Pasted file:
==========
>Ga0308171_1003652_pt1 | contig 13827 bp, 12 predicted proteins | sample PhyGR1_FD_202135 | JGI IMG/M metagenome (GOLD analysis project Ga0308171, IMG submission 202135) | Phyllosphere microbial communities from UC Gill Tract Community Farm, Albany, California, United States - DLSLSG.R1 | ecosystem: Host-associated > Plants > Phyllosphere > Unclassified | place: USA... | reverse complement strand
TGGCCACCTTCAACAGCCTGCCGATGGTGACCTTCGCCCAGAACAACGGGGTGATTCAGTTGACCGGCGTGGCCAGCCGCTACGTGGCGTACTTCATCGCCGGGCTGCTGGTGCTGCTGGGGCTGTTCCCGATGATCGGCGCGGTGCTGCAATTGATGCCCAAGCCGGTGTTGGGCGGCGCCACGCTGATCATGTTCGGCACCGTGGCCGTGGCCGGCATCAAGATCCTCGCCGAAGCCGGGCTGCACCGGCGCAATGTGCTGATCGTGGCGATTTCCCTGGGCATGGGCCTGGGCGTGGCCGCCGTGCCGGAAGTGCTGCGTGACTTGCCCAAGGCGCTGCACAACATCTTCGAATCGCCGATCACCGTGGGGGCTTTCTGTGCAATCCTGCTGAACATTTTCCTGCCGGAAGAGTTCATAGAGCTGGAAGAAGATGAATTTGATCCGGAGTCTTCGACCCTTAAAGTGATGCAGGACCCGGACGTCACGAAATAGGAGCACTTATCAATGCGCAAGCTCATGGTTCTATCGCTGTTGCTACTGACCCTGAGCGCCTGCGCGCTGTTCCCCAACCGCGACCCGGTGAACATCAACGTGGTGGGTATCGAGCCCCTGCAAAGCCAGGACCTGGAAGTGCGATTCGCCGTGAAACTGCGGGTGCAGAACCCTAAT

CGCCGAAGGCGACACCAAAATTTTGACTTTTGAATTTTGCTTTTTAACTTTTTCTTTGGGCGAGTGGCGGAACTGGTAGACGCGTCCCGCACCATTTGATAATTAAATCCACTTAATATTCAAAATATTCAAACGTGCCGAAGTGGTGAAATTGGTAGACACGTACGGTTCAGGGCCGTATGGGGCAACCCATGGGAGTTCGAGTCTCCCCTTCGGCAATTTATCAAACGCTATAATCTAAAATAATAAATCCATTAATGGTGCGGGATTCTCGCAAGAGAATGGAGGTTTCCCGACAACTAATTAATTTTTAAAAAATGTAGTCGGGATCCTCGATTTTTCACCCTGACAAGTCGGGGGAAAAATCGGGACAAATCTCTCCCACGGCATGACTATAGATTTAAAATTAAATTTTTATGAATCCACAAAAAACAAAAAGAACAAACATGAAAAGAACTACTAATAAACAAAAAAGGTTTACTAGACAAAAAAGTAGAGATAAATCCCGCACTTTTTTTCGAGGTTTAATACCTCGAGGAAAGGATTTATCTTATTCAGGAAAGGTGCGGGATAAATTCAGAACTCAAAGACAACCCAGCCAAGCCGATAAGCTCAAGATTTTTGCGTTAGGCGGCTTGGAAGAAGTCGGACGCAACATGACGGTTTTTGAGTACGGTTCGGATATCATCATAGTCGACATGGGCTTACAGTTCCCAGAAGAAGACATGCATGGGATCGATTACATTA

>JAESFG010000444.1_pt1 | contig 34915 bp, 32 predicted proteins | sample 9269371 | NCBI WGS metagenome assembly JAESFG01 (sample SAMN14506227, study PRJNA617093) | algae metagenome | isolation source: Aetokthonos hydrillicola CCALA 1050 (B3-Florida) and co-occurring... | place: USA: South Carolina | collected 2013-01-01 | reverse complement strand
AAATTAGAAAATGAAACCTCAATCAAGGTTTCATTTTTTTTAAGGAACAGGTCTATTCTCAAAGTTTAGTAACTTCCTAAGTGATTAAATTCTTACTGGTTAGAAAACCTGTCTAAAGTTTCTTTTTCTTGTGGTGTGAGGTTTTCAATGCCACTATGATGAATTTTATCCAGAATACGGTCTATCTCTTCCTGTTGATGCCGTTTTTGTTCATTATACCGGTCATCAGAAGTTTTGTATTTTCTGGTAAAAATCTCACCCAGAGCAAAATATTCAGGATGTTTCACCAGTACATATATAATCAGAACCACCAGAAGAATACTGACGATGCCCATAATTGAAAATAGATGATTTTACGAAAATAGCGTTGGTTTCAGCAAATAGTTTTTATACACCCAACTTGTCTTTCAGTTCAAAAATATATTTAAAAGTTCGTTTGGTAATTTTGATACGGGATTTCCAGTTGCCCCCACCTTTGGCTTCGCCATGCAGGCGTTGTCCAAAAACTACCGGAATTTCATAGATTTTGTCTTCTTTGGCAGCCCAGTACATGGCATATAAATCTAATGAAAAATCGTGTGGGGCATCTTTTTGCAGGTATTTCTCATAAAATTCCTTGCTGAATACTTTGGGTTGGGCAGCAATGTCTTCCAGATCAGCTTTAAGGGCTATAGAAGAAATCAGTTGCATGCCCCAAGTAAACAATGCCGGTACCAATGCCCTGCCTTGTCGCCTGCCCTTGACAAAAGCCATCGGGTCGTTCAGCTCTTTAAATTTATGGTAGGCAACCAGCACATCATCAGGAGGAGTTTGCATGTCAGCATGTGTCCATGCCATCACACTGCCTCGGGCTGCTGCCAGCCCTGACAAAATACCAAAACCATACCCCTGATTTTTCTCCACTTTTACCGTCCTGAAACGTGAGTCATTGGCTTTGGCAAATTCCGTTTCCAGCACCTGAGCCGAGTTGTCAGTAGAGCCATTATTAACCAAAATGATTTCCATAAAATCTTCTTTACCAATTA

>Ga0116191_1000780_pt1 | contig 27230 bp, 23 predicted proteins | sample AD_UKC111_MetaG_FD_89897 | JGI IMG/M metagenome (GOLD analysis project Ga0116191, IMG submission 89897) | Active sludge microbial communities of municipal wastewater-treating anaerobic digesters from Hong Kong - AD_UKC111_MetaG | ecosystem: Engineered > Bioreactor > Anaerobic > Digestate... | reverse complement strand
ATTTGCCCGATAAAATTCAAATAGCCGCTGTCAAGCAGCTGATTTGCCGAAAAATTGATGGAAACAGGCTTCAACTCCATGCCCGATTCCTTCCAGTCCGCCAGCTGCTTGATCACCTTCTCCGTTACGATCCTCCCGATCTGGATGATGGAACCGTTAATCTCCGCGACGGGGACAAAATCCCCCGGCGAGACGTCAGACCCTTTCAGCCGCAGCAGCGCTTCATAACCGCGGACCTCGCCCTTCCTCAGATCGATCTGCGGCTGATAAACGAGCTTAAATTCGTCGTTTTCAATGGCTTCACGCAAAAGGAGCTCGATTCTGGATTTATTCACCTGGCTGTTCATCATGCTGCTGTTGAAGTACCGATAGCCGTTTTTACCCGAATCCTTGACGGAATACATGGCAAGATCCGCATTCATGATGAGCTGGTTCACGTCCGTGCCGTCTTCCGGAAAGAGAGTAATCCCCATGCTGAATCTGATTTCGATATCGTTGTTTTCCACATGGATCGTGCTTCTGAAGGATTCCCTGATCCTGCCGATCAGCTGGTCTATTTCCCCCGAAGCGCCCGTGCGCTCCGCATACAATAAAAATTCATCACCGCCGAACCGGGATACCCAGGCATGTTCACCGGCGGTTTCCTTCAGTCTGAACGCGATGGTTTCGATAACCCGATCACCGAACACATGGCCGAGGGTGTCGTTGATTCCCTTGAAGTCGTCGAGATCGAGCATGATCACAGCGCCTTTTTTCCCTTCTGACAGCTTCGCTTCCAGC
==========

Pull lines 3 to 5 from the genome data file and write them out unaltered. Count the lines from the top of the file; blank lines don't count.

CGCCGAAGGCGACACCAAAATTTTGACTTTTGAATTTTGCTTTTTAACTTTTTCTTTGGGCGAGTGGCGGAACTGGTAGACGCGTCCCGCACCATTTGATAATTAAATCCACTTAATATTCAAAATATTCAAACGTGCCGAAGTGGTGAAATTGGTAGACACGTACGGTTCAGGGCCGTATGGGGCAACCCATGGGAGTTCGAGTCTCCCCTTCGGCAATTTATCAAACGCTATAATCTAAAATAATAAATCCATTAATGGTGCGGGATTCTCGCAAGAGAATGGAGGTTTCCCGACAACTAATTAATTTTTAAAAAATGTAGTCGGGATCCTCGATTTTTCACCCTGACAAGTCGGGGGAAAAATCGGGACAAATCTCTCCCACGGCATGACTATAGATTTAAAATTAAATTTTTATGAATCCACAAAAAACAAAAAGAACAAACATGAAAAGAACTACTAATAAACAAAAAAGGTTTACTAGACAAAAAAGTAGAGATAAATCCCGCACTTTTTTTCGAGGTTTAATACCTCGAGGAAAGGATTTATCTTATTCAGGAAAGGTGCGGGATAAATTCAGAACTCAAAGACAACCCAGCCAAGCCGATAAGCTCAAGATTTTTGCGTTAGGCGGCTTGGAAGAAGTCGGACGCAACATGACGGTTTTTGAGTACGGTTCGGATATCATCATAGTCGACATGGGCTTACAGTTCCCAGAAGAAGACATGCATGGGATCGATTACATTA

>JAESFG010000444.1_pt1 | contig 34915 bp, 32 predicted proteins | sample 9269371 | NCBI WGS metagenome assembly JAESFG01 (sample SAMN14506227, study PRJNA617093) | algae metagenome | isolation source: Aetokthonos hydrillicola CCALA 1050 (B3-Florida) and co-occurring... | place: USA: South Carolina | collected 2013-01-01 | reverse complement strand
AAATTAGAAAATGAAACCTCAATCAAGGTTTCATTTTTTTTAAGGAACAGGTCTATTCTCAAAGTTTAGTAACTTCCTAAGTGATTAAATTCTTACTGGTTAGAAAACCTGTCTAAAGTTTCTTTTTCTTGTGGTGTGAGGTTTTCAATGCCACTATGATGAATTTTATCCAGAATACGGTCTATCTCTTCCTGTTGATGCCGTTTTTGTTCATTATACCGGTCATCAGAAGTTTTGTATTTTCTGGTAAAAATCTCACCCAGAGCAAAATATTCAGGATGTTTCACCAGTACATATATAATCAGAACCACCAGAAGAATACTGACGATGCCCATAATTGAAAATAGATGATTTTACGAAAATAGCGTTGGTTTCAGCAAATAGTTTTTATACACCCAACTTGTCTTTCAGTTCAAAAATATATTTAAAAGTTCGTTTGGTAATTTTGATACGGGATTTCCAGTTGCCCCCACCTTTGGCTTCGCCATGCAGGCGTTGTCCAAAAACTACCGGAATTTCATAGATTTTGTCTTCTTTGGCAGCCCAGTACATGGCATATAAATCTAATGAAAAATCGTGTGGGGCATCTTTTTGCAGGTATTTCTCATAAAATTCCTTGCTGAATACTTTGGGTTGGGCAGCAATGTCTTCCAGATCAGCTTTAAGGGCTATAGAAGAAATCAGTTGCATGCCCCAAGTAAACAATGCCGGTACCAATGCCCTGCCTTGTCGCCTGCCCTTGACAAAAGCCATCGGGTCGTTCAGCTCTTTAAATTTATGGTAGGCAACCAGCACATCATCAGGAGGAGTTTGCATGTCAGCATGTGTCCATGCCATCACACTGCCTCGGGCTGCTGCCAGCCCTGACAAAATACCAAAACCATACCCCTGATTTTTCTCCACTTTTACCGTCCTGAAACGTGAGTCATTGGCTTTGGCAAATTCCGTTTCCAGCACCTGAGCCGAGTTGTCAGTAGAGCCATTATTAACCAAAATGATTTCCATAAAATCTTCTTTACCAATTA